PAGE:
THE AMBULANCE service has had another £11.7million slashed from its funding – which the GMB said will put public lives at risk.
The trade union for West Midlands Ambulance also emphasised that the cuts would lead to redundancies and impact on their response times.
A GMB spokesperson told the Standard: “We are seriously concerned for the health and safety of the public because this will put lives at risk.”
The service was already served with £8.8million in cuts for 2015/16 – and there are fears this will give rise to the loss of vital office and IT staff.
The GMB said cuts of £20million in just two years for purely financial reasons are bound to put even more pressure on hard -pressed staff.
The union will attend a meeting today to discuss the implications of the cuts to West Midlands.
Colin Griffiths, GMB regional officer, said: “The cuts in West Midlands Ambulance Trust have come as no surprise.
“We have been told they are due to financial pressures and Government funding cuts.”
He added: “We will work with the Trust to minimise job losses as much as possible and explore all available options.
“I would hope that front-line services will not be affected but can’t guarantee it.
“West Midlands Ambulance Trust provides first-class patient care and we will do everything in our power to make sure this continues.”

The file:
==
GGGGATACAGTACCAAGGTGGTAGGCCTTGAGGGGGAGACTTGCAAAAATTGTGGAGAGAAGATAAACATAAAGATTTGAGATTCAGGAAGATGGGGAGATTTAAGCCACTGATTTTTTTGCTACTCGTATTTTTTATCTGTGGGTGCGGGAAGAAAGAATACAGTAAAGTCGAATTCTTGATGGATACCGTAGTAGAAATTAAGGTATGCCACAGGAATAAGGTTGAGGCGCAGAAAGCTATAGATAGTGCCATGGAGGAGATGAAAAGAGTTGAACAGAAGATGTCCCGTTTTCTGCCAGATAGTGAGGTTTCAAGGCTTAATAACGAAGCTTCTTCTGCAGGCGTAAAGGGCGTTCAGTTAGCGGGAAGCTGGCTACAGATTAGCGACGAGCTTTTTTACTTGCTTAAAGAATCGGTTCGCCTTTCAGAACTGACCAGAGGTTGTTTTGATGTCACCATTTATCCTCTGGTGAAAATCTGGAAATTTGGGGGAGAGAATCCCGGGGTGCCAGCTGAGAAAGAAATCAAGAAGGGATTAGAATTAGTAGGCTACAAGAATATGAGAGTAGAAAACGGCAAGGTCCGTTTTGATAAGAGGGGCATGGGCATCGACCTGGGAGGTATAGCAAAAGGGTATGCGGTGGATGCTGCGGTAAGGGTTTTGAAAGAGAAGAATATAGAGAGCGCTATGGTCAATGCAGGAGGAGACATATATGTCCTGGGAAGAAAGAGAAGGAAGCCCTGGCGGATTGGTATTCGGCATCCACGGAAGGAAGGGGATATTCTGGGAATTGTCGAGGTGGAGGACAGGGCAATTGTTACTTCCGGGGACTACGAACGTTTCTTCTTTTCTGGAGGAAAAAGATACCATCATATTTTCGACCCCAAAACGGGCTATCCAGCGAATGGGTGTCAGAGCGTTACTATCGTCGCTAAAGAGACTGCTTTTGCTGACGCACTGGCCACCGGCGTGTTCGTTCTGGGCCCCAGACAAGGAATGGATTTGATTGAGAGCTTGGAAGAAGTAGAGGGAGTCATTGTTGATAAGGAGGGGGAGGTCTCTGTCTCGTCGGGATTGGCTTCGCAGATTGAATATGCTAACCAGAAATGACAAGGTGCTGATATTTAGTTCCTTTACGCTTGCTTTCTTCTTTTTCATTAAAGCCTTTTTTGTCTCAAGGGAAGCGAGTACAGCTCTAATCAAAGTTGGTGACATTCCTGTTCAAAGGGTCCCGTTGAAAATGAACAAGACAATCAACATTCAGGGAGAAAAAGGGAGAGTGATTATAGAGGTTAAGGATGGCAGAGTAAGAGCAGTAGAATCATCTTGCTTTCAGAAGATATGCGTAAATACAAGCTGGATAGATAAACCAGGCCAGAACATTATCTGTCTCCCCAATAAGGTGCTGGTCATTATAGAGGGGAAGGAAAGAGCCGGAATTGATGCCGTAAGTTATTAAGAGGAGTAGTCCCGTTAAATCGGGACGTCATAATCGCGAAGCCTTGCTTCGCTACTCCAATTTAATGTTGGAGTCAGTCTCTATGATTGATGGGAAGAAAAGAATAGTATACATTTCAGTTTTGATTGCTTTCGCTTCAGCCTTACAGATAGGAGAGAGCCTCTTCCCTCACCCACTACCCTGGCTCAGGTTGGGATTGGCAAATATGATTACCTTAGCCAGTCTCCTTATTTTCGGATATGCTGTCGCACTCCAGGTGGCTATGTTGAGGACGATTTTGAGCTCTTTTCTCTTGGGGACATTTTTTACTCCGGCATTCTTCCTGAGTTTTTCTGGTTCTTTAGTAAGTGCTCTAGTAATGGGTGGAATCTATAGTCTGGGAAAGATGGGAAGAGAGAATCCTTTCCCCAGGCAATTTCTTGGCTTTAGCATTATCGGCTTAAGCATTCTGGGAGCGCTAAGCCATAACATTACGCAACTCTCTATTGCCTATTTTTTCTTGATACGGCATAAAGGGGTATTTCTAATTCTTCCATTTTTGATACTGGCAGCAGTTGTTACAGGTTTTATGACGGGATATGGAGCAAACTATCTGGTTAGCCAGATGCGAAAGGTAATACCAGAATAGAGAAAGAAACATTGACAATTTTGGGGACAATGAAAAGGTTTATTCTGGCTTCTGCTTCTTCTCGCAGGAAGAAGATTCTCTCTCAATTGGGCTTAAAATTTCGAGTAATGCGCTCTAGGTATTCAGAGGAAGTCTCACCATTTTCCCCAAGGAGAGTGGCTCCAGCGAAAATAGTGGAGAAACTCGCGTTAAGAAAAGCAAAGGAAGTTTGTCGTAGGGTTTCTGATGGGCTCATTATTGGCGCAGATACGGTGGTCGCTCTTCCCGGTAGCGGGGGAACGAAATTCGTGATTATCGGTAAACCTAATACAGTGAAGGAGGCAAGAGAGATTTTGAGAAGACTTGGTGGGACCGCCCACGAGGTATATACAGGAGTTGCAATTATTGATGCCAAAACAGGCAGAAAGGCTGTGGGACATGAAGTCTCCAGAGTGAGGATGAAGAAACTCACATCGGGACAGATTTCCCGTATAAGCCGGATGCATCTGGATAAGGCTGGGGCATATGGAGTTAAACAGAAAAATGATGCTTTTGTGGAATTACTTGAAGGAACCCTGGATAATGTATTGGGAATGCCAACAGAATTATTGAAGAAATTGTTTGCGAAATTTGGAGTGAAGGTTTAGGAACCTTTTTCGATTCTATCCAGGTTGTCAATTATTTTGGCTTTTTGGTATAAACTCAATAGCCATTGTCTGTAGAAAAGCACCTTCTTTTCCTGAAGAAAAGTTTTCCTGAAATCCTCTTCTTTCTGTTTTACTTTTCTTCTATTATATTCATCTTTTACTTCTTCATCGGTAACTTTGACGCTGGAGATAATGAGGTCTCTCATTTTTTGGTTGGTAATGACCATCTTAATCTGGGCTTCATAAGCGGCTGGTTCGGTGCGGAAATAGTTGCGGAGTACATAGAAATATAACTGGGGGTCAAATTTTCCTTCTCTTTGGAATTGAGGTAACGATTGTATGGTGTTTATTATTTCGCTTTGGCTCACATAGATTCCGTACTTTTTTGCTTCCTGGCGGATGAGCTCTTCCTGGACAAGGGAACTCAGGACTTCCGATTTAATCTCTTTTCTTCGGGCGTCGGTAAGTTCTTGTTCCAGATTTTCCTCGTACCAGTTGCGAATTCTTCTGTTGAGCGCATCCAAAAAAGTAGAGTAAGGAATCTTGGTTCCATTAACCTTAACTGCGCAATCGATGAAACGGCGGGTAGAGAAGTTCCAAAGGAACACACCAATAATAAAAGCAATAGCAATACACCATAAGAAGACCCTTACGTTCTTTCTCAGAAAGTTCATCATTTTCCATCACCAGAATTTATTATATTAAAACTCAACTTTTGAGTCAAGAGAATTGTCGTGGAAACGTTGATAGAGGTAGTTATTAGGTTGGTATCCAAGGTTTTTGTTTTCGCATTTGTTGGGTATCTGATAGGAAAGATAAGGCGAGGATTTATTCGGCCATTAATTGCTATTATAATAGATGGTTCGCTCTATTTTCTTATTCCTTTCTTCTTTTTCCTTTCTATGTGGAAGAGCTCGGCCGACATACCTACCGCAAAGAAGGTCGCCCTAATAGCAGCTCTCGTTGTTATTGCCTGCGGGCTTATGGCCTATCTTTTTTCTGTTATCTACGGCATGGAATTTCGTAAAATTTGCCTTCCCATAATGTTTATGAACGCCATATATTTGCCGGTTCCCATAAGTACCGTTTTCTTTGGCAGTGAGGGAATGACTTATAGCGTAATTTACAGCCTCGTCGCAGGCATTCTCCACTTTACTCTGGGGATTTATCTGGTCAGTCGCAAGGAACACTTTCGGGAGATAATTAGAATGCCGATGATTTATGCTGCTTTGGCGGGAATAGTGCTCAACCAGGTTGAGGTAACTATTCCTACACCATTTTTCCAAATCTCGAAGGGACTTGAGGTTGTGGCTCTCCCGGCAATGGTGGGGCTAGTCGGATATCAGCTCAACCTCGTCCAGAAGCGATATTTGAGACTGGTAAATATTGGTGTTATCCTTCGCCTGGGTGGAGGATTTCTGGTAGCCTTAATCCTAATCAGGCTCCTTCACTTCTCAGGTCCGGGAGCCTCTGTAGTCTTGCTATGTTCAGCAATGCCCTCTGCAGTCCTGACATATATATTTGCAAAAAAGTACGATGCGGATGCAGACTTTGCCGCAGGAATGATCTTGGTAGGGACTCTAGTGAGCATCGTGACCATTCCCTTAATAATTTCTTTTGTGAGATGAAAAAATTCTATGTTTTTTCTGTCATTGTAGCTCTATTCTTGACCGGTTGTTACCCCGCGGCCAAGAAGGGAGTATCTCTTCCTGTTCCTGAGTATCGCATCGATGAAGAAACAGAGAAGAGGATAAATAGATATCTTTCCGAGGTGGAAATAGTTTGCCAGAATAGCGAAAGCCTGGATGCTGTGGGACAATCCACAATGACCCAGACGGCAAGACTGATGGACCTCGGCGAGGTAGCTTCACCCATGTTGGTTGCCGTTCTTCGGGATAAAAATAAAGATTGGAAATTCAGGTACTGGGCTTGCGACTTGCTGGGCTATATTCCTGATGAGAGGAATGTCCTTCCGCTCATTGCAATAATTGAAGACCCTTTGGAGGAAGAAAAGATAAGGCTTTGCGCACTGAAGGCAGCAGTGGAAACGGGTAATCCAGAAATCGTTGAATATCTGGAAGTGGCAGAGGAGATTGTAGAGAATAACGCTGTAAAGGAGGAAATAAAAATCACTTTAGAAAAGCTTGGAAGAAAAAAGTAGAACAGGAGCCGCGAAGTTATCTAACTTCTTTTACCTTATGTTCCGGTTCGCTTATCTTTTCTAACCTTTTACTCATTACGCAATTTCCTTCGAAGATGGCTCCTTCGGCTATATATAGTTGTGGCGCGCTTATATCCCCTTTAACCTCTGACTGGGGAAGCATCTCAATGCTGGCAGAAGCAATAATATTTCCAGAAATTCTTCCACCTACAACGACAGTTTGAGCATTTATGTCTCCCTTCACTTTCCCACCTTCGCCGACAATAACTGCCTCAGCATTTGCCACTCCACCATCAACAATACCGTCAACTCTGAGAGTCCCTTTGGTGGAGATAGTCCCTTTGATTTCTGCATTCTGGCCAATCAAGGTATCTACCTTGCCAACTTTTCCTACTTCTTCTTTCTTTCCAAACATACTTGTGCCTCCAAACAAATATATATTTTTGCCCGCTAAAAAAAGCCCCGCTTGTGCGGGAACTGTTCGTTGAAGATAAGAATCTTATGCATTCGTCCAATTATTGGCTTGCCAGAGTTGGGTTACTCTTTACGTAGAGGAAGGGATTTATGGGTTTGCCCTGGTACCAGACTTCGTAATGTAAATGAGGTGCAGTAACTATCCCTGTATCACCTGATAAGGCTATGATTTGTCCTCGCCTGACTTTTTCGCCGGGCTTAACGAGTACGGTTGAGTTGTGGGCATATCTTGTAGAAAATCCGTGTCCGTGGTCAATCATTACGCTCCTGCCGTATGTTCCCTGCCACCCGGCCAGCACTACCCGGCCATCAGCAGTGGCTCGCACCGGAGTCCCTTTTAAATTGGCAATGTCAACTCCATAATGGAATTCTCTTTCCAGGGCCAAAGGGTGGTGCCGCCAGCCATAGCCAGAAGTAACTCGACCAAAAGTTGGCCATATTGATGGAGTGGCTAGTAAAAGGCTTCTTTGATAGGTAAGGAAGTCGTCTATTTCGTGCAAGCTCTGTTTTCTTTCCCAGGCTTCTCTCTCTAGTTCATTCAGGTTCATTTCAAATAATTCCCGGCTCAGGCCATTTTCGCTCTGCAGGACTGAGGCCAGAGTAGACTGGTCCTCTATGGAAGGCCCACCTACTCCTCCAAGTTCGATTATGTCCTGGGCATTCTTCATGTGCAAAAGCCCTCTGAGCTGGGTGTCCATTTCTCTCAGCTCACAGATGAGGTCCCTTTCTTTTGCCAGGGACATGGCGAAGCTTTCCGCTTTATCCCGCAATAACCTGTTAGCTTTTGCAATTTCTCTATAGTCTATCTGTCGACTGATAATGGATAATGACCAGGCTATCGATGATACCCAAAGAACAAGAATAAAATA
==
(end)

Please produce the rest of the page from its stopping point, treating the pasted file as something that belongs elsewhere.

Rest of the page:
In a statement, Trust chief executive, Anthony Marsh said: “Due to extreme financial pressures facing West Midlands Ambulance Service, planning is taking place to ensure patients continue to receive the high standards of service we are known for.
“The Trust will operate within the financial restrictions placed upon it and will do everything possible to avoid compulsory redundancies but they cannot be ruled out at this stage.
“Consultations are under way with our trade union representatives to explore all available options.
“No front-line staff will be affected.”
The cuts mean the trust is now required to make cost improvements every year to improve efficiency.
In 2015-16, it is required to find £8.8million in savings. It needs to save a further £11.7million in 2016-17.